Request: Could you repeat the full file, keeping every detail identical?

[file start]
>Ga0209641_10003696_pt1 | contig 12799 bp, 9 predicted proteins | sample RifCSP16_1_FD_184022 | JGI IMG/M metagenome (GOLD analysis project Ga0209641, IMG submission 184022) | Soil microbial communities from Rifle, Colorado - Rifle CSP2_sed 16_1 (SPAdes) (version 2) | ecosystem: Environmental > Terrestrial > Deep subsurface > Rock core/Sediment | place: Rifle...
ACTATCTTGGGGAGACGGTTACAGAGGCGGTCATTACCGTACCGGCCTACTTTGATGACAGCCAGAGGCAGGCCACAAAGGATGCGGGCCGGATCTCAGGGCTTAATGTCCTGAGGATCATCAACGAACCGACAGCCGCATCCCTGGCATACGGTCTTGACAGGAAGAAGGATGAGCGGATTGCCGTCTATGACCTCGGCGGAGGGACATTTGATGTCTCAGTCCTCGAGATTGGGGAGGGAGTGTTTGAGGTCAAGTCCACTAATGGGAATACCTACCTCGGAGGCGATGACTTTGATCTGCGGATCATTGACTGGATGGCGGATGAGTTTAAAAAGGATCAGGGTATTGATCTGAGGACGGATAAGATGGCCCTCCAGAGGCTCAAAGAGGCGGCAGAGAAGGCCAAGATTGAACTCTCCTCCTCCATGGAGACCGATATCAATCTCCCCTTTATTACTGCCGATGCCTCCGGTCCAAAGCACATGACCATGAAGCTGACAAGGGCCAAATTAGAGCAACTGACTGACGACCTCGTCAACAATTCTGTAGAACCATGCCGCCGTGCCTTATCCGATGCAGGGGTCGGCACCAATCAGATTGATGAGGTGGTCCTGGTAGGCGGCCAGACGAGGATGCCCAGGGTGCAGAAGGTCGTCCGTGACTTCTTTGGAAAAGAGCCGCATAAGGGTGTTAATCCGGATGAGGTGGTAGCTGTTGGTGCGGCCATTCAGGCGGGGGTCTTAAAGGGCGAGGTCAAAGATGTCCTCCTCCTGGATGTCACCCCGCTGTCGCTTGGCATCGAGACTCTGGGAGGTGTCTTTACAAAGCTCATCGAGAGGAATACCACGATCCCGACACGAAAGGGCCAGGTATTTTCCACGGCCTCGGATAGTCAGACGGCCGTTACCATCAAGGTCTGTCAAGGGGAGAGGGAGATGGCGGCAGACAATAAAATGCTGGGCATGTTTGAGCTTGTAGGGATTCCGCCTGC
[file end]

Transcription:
>Ga0209641_10003696_pt1 | contig 12799 bp, 9 predicted proteins | sample RifCSP16_1_FD_184022 | JGI IMG/M metagenome (GOLD analysis project Ga0209641, IMG submission 184022) | Soil microbial communities from Rifle, Colorado - Rifle CSP2_sed 16_1 (SPAdes) (version 2) | ecosystem: Environmental > Terrestrial > Deep subsurface > Rock core/Sediment | place: Rifle...
ACTATCTTGGGGAGACGGTTACAGAGGCGGTCATTACCGTACCGGCCTACTTTGATGACAGCCAGAGGCAGGCCACAAAGGATGCGGGCCGGATCTCAGGGCTTAATGTCCTGAGGATCATCAACGAACCGACAGCCGCATCCCTGGCATACGGTCTTGACAGGAAGAAGGATGAGCGGATTGCCGTCTATGACCTCGGCGGAGGGACATTTGATGTCTCAGTCCTCGAGATTGGGGAGGGAGTGTTTGAGGTCAAGTCCACTAATGGGAATACCTACCTCGGAGGCGATGACTTTGATCTGCGGATCATTGACTGGATGGCGGATGAGTTTAAAAAGGATCAGGGTATTGATCTGAGGACGGATAAGATGGCCCTCCAGAGGCTCAAAGAGGCGGCAGAGAAGGCCAAGATTGAACTCTCCTCCTCCATGGAGACCGATATCAATCTCCCCTTTATTACTGCCGATGCCTCCGGTCCAAAGCACATGACCATGAAGCTGACAAGGGCCAAATTAGAGCAACTGACTGACGACCTCGTCAACAATTCTGTAGAACCATGCCGCCGTGCCTTATCCGATGCAGGGGTCGGCACCAATCAGATTGATGAGGTGGTCCTGGTAGGCGGCCAGACGAGGATGCCCAGGGTGCAGAAGGTCGTCCGTGACTTCTTTGGAAAAGAGCCGCATAAGGGTGTTAATCCGGATGAGGTGGTAGCTGTTGGTGCGGCCATTCAGGCGGGGGTCTTAAAGGGCGAGGTCAAAGATGTCCTCCTCCTGGATGTCACCCCGCTGTCGCTTGGCATCGAGACTCTGGGAGGTGTCTTTACAAAGCTCATCGAGAGGAATACCACGATCCCGACACGAAAGGGCCAGGTATTTTCCACGGCCTCGGATAGTCAGACGGCCGTTACCATCAAGGTCTGTCAAGGGGAGAGGGAGATGGCGGCAGACAATAAAATGCTGGGCATGTTTGAGCTTGTAGGGATTCCGCCTGC